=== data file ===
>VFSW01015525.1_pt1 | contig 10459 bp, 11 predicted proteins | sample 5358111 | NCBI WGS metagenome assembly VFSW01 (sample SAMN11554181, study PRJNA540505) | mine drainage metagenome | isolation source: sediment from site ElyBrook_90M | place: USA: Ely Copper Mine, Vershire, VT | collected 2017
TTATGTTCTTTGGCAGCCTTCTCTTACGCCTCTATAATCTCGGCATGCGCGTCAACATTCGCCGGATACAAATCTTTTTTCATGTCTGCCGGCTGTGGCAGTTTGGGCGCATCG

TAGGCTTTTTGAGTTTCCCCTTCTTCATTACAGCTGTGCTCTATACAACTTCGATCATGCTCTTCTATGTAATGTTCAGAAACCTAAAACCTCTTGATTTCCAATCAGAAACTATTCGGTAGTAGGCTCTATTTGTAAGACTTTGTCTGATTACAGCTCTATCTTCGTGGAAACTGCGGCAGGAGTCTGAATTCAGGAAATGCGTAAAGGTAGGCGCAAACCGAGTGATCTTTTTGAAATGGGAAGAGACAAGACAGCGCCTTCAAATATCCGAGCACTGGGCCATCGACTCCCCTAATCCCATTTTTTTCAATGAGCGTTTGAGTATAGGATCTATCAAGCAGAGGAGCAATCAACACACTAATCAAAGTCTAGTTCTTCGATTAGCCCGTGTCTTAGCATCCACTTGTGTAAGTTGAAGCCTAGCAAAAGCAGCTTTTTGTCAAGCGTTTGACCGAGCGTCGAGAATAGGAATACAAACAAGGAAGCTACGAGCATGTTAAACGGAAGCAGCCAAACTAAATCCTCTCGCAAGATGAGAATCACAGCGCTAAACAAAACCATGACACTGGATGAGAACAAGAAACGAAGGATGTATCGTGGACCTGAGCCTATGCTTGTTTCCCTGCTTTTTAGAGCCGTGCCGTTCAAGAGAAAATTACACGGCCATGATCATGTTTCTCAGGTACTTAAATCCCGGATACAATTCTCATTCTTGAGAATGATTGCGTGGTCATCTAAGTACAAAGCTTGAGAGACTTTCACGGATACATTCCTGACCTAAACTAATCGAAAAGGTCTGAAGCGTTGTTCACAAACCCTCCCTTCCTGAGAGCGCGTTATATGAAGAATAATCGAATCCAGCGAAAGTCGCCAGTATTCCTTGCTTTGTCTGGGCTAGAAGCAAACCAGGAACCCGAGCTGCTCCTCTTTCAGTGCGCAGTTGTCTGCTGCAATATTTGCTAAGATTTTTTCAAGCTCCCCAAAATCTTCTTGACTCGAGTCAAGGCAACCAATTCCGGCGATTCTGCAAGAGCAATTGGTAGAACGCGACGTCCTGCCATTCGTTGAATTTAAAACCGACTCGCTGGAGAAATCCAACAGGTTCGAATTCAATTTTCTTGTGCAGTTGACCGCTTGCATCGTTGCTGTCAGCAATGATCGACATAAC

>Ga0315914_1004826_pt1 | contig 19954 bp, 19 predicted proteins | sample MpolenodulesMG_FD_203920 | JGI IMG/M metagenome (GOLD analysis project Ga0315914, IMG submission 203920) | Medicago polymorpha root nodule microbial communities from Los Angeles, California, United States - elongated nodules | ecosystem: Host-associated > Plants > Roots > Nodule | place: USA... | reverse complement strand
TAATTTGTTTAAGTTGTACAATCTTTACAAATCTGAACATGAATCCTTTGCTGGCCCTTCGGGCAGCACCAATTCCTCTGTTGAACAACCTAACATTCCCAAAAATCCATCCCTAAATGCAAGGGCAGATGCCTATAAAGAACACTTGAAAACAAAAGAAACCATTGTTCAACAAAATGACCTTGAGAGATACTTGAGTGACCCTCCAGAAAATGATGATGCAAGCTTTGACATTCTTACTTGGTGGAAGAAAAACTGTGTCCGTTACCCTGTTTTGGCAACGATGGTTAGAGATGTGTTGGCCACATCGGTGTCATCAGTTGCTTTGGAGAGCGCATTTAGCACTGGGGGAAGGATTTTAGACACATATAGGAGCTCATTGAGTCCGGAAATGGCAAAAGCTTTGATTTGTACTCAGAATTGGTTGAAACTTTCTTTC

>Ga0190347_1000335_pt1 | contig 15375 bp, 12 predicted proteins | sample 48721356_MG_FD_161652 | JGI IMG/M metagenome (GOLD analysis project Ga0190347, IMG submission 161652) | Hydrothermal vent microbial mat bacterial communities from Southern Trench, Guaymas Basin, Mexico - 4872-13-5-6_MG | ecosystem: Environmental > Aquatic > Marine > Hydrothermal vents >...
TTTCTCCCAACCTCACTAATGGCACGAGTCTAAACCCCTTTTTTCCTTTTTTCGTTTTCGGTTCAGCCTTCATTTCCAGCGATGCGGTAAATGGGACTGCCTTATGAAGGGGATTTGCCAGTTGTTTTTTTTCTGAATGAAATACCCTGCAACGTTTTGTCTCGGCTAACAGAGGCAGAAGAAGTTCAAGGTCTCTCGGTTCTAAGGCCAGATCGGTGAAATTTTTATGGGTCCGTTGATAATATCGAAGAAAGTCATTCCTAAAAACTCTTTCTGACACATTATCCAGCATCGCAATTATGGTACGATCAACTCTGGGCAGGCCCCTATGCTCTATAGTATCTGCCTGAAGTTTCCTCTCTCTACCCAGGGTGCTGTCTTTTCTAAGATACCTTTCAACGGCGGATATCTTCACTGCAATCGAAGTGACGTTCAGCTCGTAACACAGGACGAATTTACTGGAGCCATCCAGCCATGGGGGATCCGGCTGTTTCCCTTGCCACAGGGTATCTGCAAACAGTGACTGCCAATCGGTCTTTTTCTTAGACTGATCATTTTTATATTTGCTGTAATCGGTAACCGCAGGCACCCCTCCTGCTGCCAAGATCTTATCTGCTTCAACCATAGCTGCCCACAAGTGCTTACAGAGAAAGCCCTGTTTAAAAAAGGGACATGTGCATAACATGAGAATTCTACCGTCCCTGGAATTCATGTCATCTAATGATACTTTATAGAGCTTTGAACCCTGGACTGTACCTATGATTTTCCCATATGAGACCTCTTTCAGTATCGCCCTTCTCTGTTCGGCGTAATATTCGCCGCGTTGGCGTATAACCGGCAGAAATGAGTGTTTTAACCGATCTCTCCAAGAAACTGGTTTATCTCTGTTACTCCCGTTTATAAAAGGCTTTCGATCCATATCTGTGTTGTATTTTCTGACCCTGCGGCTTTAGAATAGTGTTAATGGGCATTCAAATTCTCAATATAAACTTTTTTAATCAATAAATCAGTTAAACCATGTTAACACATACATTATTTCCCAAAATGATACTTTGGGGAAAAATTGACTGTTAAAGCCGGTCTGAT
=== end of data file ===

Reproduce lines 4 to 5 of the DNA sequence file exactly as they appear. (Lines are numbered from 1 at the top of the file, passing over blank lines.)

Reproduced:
>Ga0315914_1004826_pt1 | contig 19954 bp, 19 predicted proteins | sample MpolenodulesMG_FD_203920 | JGI IMG/M metagenome (GOLD analysis project Ga0315914, IMG submission 203920) | Medicago polymorpha root nodule microbial communities from Los Angeles, California, United States - elongated nodules | ecosystem: Host-associated > Plants > Roots > Nodule | place: USA... | reverse complement strand
TAATTTGTTTAAGTTGTACAATCTTTACAAATCTGAACATGAATCCTTTGCTGGCCCTTCGGGCAGCACCAATTCCTCTGTTGAACAACCTAACATTCCCAAAAATCCATCCCTAAATGCAAGGGCAGATGCCTATAAAGAACACTTGAAAACAAAAGAAACCATTGTTCAACAAAATGACCTTGAGAGATACTTGAGTGACCCTCCAGAAAATGATGATGCAAGCTTTGACATTCTTACTTGGTGGAAGAAAAACTGTGTCCGTTACCCTGTTTTGGCAACGATGGTTAGAGATGTGTTGGCCACATCGGTGTCATCAGTTGCTTTGGAGAGCGCATTTAGCACTGGGGGAAGGATTTTAGACACATATAGGAGCTCATTGAGTCCGGAAATGGCAAAAGCTTTGATTTGTACTCAGAATTGGTTGAAACTTTCTTTC